The IRGC v Rohani: spy v spy

Apart from terrorising broad­er public, IRGC Intelligence un­der Taeb is constantly seeking to undermine Rohani’s negotiations with world powers.

Iran’s Revolutionary Guards commander General Mohammad Ali Jafari saluting Ayatollah Ali Khamenei


2015/06/19 Issue: 10 Page: 12


The Arab Weekly
Ali Alfoneh



Washington - While the United States has pinned its hopes for a ne­gotiated solution to the dispute over Tehran’s nuclear programme on Iranian President Hassan Rohani’s government, the “shadow govern­ment” run by the Islamic Revo­lutionary Guards Corps (IRGC) is actively undermining his authority and preparing to reassert its power.

This power struggle, being played out behind the scenes in Tehran, centres on the IRGC Intel­ligence Organisation’s attempts to subvert the Ministry of Intelligence and Security (MOIS) and thus weaken Rohani.

Since his election in 2013, Ro­hani, seen in the West as a moder­ate reformer, has sought to reduce the IRGC’s political and economic power. One way has been to over­haul the Intelligence Ministry, in­famous for ruthless crackdowns and assassinating opponents of the state, and make it more profession­al and thus more acceptable to the populace.

Explaining his programme in par­liament on August 15, 2013, Intelli­gence Minister Mahmoud Alavi, a middle-ranking cleric, emphasised his preference for “institutionalis­ing durable security without secu­ritising society”. The use of force, he averred, “must always be a last resort”.

Alavi has since welcomed politi­cal pluralism, which in spite of the emergence of opposing ideas could help administer the state “un­der the banner of velayat-e faqih [Guardianship of the Jurist]”.

More significantly, Alavi’s state­ments have been enhanced by the work of Ali Younesi, a former intel­ligence minister and now Rohani’s adviser on ethnic and religious mi­norities. Under Rohani, Younesi has emerged as the foremost proponent of tolerance towards minorities.

The noble words of Alavi and Younesi, which may or may not ful­ly reflect the actual conduct of the MOIS, are in stark contrast to the words and deeds of Hassan Taeb, the head of the IRGC’s Intelligence Organisation.

Taeb, a 52-year-old Tehran na­tive, was allegedly a former student of Supreme Leader Ali Khamenei before he joined the IRGC in 1982. After the MOIS was established in 1984, Taeb worked there as an in­terrogator, primarily engaged in handling captured members of the Mujahedin-e Khalq, an Iranian op­position group that was armed by Iraqi dictator Saddam Hussein to fight against the Islamic Republic.

Following his tenure as MOIS chief in Khorasan province, Taeb was promoted to chief of the min­istry’s counter-espionage depart­ment under the notorious Ali Fal­lahian, under whose authority the MOIS engaged in the systematic assassination of political dissidents in Iran and abroad throughout the 1980s and ’90s.

However, in 1995 Taeb was caught “fabricating documents” against the children of then presi­dent Akbar Hashemi Rafsanjani. He was dismissed but was promptly appointed head of coordination in Khamenei’s office, which suggests his anti-Rafsanjani efforts were au­thorised by the supreme leader.

In July 2008, Taeb was appoint­ed Basij Resistance Force chief and achieved notoriety by overseeing the ferocious suppression of anti-government protests triggered by the June 2009 presidential election which critics allege was rigged in favour of the winner, Mahmoud Ahmadinejad.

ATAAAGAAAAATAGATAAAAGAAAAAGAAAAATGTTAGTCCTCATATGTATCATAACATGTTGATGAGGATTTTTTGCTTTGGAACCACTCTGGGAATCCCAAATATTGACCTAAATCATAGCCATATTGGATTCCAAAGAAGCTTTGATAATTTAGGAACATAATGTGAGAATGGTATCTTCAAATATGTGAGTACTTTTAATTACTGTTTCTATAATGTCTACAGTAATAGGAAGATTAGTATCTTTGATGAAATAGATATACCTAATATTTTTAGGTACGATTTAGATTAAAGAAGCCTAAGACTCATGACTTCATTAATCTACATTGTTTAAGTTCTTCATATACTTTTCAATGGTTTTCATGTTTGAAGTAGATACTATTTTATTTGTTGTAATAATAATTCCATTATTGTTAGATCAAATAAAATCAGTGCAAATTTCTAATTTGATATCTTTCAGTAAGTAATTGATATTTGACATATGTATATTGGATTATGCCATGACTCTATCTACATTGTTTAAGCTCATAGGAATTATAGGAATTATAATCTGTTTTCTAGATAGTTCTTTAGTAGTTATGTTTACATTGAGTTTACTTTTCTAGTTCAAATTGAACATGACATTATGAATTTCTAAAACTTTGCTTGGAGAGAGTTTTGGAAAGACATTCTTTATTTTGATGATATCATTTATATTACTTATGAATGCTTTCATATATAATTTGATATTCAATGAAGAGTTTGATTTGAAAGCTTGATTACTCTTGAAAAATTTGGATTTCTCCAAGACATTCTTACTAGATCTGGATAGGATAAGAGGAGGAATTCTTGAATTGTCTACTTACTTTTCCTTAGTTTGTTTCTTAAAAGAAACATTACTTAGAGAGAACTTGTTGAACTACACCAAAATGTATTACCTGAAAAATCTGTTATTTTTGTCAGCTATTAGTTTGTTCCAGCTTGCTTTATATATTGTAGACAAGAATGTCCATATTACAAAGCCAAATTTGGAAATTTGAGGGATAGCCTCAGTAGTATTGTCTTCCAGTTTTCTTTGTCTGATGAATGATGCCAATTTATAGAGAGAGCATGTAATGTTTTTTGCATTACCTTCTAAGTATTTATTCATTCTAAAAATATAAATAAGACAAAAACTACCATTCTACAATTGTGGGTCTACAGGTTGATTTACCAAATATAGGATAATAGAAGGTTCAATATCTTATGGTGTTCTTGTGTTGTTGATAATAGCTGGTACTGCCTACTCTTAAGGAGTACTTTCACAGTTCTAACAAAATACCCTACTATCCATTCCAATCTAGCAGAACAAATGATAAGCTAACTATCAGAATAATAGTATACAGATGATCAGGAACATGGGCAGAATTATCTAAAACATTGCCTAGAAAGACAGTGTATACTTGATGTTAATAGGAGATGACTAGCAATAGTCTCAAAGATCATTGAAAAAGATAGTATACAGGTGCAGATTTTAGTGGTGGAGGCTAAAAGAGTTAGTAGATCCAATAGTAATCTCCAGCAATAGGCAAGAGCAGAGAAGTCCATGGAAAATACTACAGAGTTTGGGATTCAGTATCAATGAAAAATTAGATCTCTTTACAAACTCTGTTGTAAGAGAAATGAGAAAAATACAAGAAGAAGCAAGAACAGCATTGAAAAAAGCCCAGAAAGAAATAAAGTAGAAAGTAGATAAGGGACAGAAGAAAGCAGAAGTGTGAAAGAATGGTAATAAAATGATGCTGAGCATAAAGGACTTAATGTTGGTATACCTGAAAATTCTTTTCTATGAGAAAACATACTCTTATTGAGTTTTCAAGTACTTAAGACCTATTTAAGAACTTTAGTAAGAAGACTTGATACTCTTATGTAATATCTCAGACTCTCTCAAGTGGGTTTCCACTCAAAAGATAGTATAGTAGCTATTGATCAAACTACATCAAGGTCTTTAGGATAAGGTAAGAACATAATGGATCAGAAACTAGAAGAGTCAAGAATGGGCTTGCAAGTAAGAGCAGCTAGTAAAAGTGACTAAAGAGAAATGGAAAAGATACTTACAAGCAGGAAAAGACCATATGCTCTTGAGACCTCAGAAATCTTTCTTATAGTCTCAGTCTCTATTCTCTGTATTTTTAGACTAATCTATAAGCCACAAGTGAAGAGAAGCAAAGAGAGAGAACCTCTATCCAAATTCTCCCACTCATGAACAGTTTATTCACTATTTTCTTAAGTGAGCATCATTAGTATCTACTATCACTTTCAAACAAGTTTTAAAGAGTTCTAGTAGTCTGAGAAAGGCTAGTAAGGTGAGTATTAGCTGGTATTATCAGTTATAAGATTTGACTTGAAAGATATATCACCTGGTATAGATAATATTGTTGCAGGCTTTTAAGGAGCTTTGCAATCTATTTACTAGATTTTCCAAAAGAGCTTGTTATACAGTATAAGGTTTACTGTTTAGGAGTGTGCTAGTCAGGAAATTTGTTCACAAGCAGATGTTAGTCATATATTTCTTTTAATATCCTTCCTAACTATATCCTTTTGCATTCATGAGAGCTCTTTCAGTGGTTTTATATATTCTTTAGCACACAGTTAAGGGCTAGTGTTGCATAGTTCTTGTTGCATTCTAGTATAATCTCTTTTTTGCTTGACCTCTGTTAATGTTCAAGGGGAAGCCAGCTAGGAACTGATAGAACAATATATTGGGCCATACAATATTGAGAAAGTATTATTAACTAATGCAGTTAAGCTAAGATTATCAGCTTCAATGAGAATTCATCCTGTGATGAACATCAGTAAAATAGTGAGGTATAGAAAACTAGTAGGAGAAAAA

At the time, parliamentarian Ali Motahari accused Taeb of deliber­ately escalating the crisis. Khame­nei, on the other hand, unhappy with MOIS’s inability to prevent the unrest, appointed Taeb chief of the IRGC’s Intelligence Directorate in October 2009.

Simultaneously, the department was renamed the IRGC Intelligence Organisation, emphasising the growing rift with the MOIS. When Rohani was elected, he purged the cabinet of IRGC veterans and re­placed them with former MOIS of­ficials.

Meantime, the Taeb-led IRGC Intelligence Organisation intensi­fied its operations against “the se­dition”, [fetneh], revolutionaries real and imagined, cybercrime and Iran’s ethnic and religious minori­ties.

As Rohani and his cabinet ac­tively use Facebook and Twitter for propaganda purposes, Taeb’s agents, systematically censor the internet, engage in cyber-warfare and arrest dissident bloggers.

Apart from terrorising the broad­er public, IRGC Intelligence un­der Taeb is constantly seeking to undermine Rohani’s negotiations with the US-led world powers by arresting Iranian-American jour­nalists such as Jason Rezaian of the Washington Post.

Informed sources say the IRGC group is attempting to personally embarrass the president by fabri­cating a pretext to arrest his neph­ew, Esmail Samavi. Even worse, Taeb’s agents indiscriminately tar­get political activists who belong to Iran’s ethnic and religious minori­ties.

The IRGC perceives activists de­manding economic benefits for the neglected regions on Iran’s peripheral regions, such as Sistan- Baluchistan, and the Kurdish zone, to be separatists. It responds with heavy-handed security crack­downs rather than make an effort to improve living conditions in ar­eas distant from the capital.

This tactic not only exacerbates the conflict between the centre and periphery and creates ethnic ten­sions, it undermines attempts by Rohani, Alavi and Younesi to reach out to ethnic and religious minori­ties.

It cannot be determined who will prevail in the struggle be­tween IRGC Intelligence and the MOIS. But if it is the Revolution­ary Guards, that could seriously threaten a potential agreement be­tween Tehran and the P5+1, since an IRGC-ruled Iran will not honour commitments made by Rohani’s representatives.


Ali Alfoneh is a non-resident senior fellow at Rafik Hariri Centre for the Middle East at the Atlantic Council.


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